A sleepy master blister beetle isn’t quite ready to shake off its slumber and rise to meet the world. From the heavily chewed flower petals you can see why the brittlebush is both bedroom and dining room for the lovely little ones, at least on the one and only time I saw them this spring.
In the spring every square inch of the tops of old saguaros might be covered in flower buds and blossoms, thick as thieves, such as these providing a softer-than-normal perch for an American kestrel. I saw our smallest falcon frequently in the Northwest but only a couple of times here so it was a pleasure to see her as she towered over me on the Granite Mountain Loop Trail.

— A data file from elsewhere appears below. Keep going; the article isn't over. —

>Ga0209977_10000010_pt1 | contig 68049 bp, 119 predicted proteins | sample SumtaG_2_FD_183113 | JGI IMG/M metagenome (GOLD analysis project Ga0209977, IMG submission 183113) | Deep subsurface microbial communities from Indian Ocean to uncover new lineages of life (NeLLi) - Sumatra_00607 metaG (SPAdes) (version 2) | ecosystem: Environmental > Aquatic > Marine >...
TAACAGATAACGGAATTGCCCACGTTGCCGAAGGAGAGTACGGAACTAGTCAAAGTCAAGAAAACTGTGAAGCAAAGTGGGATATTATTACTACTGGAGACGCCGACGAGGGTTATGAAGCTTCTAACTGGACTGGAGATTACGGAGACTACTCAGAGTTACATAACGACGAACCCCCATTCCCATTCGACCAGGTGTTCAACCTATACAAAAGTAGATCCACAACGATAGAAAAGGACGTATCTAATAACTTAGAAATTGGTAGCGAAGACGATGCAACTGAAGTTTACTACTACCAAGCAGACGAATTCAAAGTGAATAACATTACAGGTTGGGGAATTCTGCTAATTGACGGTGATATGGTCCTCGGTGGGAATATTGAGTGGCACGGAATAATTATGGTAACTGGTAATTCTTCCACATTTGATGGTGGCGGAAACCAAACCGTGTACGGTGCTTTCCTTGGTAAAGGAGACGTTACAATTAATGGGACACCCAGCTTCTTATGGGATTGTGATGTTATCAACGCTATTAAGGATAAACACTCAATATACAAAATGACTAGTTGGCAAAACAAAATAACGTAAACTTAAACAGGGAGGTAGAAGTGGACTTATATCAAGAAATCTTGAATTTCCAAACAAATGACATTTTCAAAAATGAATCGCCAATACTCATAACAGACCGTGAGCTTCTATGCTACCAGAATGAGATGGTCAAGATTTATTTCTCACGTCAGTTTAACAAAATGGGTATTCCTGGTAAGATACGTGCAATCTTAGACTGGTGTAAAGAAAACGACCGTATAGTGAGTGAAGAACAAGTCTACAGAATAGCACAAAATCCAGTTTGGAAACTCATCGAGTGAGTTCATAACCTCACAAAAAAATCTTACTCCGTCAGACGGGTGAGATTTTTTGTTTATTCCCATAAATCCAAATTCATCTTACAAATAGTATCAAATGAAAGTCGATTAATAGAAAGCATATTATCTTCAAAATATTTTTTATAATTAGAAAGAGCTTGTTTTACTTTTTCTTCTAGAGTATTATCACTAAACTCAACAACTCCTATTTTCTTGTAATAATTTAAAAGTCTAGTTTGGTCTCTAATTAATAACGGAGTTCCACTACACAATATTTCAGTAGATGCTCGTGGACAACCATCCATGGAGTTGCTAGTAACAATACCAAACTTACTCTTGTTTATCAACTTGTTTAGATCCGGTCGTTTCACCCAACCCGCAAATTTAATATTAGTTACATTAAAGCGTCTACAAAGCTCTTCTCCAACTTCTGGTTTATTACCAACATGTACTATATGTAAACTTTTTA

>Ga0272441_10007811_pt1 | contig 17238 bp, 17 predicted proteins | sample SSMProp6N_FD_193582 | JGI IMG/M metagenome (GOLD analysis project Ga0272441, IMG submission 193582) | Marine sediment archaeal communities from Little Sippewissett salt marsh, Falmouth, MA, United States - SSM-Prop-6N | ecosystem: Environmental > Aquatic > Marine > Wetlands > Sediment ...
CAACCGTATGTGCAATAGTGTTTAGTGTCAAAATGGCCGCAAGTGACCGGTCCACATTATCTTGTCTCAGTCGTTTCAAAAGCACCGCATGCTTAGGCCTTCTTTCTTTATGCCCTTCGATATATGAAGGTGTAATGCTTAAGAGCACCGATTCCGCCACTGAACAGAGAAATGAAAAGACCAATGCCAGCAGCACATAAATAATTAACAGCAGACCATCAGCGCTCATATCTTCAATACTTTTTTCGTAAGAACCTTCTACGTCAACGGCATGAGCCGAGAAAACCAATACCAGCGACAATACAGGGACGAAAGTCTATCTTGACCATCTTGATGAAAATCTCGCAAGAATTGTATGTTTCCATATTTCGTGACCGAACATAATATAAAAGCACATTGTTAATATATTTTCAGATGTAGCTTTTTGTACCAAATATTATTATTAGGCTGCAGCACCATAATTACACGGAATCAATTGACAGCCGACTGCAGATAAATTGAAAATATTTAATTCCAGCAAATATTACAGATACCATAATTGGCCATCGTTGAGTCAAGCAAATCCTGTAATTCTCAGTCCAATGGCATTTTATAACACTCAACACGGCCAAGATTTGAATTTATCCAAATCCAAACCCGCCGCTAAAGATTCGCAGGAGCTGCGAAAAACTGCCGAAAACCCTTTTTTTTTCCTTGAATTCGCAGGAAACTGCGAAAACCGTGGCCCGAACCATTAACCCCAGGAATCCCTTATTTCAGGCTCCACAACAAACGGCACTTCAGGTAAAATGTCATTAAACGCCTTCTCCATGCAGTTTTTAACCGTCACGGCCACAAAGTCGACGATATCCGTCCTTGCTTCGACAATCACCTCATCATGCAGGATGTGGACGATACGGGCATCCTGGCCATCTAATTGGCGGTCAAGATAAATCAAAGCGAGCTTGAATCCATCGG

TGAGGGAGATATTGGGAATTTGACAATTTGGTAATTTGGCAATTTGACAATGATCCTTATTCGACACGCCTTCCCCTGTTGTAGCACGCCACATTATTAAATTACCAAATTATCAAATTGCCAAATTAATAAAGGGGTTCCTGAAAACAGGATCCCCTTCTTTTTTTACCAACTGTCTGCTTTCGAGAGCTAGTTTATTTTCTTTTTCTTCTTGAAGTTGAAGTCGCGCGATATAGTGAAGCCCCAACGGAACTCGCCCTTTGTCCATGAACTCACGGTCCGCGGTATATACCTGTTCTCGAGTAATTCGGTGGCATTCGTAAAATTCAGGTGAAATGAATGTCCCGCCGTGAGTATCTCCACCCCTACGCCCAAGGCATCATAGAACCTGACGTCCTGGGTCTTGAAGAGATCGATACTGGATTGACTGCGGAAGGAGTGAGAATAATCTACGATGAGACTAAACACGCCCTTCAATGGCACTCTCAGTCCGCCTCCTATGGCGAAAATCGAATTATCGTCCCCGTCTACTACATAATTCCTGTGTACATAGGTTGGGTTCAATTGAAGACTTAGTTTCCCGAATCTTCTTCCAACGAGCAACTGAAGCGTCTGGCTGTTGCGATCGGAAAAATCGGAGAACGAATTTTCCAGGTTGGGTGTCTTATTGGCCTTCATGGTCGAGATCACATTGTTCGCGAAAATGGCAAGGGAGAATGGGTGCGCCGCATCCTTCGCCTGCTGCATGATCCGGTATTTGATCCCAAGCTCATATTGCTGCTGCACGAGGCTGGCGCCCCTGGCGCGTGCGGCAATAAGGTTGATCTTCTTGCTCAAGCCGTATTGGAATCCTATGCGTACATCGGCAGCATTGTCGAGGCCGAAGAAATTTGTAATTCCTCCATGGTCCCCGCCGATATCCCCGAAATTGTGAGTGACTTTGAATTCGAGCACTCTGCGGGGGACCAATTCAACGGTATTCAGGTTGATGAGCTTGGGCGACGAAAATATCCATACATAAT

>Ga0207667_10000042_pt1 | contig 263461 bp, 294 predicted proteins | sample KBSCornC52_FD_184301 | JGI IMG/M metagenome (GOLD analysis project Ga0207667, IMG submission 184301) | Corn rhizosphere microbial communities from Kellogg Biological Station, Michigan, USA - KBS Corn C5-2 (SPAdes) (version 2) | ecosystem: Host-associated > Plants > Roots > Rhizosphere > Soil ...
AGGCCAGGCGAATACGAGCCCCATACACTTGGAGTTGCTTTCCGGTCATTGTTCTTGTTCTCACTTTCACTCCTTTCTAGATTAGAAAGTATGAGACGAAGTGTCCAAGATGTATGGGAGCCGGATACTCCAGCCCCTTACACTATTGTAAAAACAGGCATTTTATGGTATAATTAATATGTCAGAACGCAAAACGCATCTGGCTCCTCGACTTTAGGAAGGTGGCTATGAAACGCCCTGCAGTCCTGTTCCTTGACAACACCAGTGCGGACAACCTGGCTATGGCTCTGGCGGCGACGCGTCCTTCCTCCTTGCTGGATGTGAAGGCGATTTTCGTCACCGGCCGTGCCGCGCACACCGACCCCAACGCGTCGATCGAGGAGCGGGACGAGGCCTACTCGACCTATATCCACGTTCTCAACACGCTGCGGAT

While I enjoy exploring new trails I like to have a set of favorites I visit repeatedly, both because I find comfort in the familiar and because it makes it easier for me to see change from day-to-day and season-to-season, never more so than when we are in a new area like we are now. The Marcus Landslide Trail has been a favorite since I discovered it late last year but this morning in May had a surprise in store as these gorgeous little creatures clung to seemingly every blooming brittlebush. I had never seen them before (or since) so I did a little research when I got home to learn these jewels are master blister beetles. It was still pretty early, the sun still hiding below the mountains, when I found these two clinging to the same spent flower in the middle of the brittlebush.